On November 8, Gabriel Jesus turned adeptly before slotting a shot past Alisson Becker. The immediate significance was that it drew Manchester City level against Liverpool. Six weeks later, it is notable for other reasons: it remains the last shot on target the Brazilian registered in the Premier League.
City have become the sterile centurions, the team who registered 102 goals last season and now have fewer than Roy Hodgson’s Crystal Palace. One cause is evident: Sergio Aguero has been limited to 111 minutes’ top-flight football by a variety of ailments.
Yet that reflects on the man who seemed his long-term successor, then appeared his eternal deputy and whose fate is tied to the Argentinian’s. The Jesus-Aguero job-share has largely been a successful affair, with the senior man’s status as the first choice occasionally interrupted when City’s record scorer has been benched for a man whose high pressing Pep Guardiola believes is the best in the world. But it has been a productive partnership of sorts: in three full seasons together at the Etihad Stadium, they scored 146 goals.
Jesus got 61 of them, hauls of 17, 21 and 23 coming at an impressive rate per minute but facilitated by the excellence of team-mates and the reality that he often faced the weaker opponents. It was a choice between opposites: Aguero is the natural predator and clinical finisher versus Jesus, the man who underperforms his expected goals every year. They could be called the selfish and the selfless.
And yet Aguero’s ever more regular absences have highlighted the shortcomings of the alternative. Saturday’s stalemate at Old Trafford illustrated the bluntness of the Aguero-less attack, but the previous week Jesus failed to record a shot of any variety against Fulham; seven days earlier, he did not muster one on target in City’s habitual 5-0 thrashing of Burnley. It borders on the inconceivable that Aguero would have passed up the opportunity to add to his tally against relegation-threatened teams in such self-denying fashion.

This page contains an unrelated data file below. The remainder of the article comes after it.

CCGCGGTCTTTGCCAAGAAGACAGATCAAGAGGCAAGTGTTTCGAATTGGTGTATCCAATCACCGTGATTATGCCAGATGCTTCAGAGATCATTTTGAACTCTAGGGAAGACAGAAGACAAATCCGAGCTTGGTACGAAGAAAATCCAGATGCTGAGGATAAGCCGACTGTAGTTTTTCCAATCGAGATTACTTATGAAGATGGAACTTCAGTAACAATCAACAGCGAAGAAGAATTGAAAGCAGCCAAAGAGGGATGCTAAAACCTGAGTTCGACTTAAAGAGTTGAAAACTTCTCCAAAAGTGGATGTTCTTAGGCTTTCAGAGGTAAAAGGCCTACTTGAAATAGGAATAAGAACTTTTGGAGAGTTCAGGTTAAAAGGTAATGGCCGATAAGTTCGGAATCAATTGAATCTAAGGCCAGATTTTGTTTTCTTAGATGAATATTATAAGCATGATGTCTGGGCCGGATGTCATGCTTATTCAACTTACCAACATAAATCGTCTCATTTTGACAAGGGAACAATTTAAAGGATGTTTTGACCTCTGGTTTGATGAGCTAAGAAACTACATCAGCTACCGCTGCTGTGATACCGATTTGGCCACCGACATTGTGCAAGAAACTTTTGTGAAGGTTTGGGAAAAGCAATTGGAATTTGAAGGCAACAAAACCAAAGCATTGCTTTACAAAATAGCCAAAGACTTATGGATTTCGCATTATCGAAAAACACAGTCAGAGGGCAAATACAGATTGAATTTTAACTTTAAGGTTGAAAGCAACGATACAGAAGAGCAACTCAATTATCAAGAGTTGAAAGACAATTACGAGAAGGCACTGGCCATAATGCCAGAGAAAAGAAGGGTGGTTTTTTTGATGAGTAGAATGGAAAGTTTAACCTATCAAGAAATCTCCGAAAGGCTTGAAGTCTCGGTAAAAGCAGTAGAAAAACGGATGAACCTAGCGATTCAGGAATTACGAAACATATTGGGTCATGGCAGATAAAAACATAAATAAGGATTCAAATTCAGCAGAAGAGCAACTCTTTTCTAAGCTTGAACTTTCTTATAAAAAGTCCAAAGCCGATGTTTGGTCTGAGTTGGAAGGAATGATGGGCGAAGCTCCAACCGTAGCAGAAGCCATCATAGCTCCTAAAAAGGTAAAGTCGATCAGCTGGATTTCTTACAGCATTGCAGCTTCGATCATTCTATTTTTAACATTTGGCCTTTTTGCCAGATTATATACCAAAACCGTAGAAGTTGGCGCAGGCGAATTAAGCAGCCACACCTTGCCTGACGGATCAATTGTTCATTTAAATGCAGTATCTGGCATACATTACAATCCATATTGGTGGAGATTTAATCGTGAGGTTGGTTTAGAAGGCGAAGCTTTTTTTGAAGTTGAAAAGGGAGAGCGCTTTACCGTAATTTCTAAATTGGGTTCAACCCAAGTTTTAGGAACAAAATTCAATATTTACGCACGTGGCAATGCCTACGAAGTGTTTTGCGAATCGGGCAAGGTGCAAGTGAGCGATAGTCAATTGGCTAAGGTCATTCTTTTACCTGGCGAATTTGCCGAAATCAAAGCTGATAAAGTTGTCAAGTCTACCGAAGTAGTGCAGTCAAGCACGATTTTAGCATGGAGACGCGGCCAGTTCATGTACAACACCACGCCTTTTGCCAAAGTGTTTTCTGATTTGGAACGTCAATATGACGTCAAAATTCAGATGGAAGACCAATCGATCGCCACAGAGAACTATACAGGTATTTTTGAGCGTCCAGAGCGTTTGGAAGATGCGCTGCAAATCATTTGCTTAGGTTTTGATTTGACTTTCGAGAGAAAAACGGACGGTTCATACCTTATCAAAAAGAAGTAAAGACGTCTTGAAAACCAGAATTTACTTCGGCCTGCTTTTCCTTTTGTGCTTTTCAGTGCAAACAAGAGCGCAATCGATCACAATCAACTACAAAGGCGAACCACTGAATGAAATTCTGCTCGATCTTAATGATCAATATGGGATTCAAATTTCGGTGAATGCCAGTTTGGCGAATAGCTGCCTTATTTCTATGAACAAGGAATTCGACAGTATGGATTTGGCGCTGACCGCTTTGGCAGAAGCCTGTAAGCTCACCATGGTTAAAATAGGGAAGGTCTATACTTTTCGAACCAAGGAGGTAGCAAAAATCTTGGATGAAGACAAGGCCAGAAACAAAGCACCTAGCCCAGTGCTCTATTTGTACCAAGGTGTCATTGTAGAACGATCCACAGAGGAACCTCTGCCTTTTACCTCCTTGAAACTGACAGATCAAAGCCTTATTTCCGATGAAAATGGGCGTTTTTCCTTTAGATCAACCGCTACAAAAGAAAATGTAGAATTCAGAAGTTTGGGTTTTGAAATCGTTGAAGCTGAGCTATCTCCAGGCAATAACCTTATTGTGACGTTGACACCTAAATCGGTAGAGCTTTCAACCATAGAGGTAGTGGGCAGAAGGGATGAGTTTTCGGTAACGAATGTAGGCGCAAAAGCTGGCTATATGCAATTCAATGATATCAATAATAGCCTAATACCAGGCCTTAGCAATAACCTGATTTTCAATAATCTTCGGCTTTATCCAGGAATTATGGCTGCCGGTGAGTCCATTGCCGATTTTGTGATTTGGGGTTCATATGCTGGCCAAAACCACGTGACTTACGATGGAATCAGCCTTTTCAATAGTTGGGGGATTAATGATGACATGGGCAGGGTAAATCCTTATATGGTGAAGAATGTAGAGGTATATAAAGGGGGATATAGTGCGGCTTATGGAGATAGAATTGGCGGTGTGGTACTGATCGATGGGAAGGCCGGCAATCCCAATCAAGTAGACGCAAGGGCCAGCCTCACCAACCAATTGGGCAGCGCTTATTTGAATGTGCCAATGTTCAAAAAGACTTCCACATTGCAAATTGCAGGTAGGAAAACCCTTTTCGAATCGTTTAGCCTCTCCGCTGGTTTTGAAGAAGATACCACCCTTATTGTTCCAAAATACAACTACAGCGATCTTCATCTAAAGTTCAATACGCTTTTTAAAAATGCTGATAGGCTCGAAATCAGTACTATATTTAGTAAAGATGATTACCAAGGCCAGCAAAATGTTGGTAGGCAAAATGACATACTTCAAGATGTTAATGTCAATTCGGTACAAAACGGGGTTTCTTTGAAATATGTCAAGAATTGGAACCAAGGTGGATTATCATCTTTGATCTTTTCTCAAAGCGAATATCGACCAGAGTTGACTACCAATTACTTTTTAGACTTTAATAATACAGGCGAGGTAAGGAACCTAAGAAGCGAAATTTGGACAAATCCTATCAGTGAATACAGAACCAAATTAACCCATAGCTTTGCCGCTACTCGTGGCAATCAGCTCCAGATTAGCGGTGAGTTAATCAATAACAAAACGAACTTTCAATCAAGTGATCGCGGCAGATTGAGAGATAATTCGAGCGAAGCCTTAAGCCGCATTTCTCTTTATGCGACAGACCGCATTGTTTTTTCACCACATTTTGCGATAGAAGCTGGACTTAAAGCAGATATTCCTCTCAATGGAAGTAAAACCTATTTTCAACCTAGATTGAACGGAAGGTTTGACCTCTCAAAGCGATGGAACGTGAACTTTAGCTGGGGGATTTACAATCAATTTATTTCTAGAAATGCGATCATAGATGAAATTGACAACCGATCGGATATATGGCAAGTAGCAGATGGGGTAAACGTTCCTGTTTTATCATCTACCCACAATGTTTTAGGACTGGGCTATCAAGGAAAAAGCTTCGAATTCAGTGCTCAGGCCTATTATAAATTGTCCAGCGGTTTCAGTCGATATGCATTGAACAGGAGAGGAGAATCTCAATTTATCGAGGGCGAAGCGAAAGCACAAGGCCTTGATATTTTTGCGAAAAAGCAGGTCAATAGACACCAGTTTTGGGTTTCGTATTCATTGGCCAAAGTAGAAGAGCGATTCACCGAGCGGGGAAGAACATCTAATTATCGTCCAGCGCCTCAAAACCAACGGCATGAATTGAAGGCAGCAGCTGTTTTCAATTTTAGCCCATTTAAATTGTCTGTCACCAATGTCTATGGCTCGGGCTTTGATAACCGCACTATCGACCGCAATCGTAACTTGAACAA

Jesus seems to be going through a familiar phase for forwards who are not natural goalscorers, overcompensating with industry, running to free up room for others, ensuring he doesn’t miss by not shooting. But this state of affairs cannot continue forever.
Aguero’s contract expires next summer. Argentina may beckon for him, and then a decision does for City. Jesus has existed in a kind of arrested development in groundhog seasons – a man who struck home and away against Real Madrid last season has some goals against the elite, more against the underdogs, plenty of cameos and time on the bench – waiting for the future to arrive. And yet to go back to the spring of 2017, when he made a stunning early impression, and he has proved the anomaly in a youthful forward line. Raheem Sterling has transformed himself into a more regular goalscorer than Jesus has ever been; Leroy Sane became the player the all-conquering Bayern Munich wanted. The paradox of the relentless runner Jesus is that he has stood still.
Then the assumption was that he would take over from Aguero and perhaps sooner rather than later. Now? The suggestions that City are interested in Erling Braut Haaland make sense. Much as Guardiola likes a false nine, replacing Aguero, the greatest goalscorer in their history, probably requires someone more potent and more predatory than Jesus. He has been the likeable, uncomplaining understudy, waiting patiently for his chance. Yet his profligacy has meant they cannot always rely on him taking those opportunities, and now a strangely shot-shy figure is not attempting them. Perhaps, instead of Jesus ending Aguero’s City career, the opposite will happen if the older man goes home next summer.
Signing a striking superstar could cement Jesus’ status as the second choice and risks sending him to the exit. Yet it may be what City need in the post-Aguero era.
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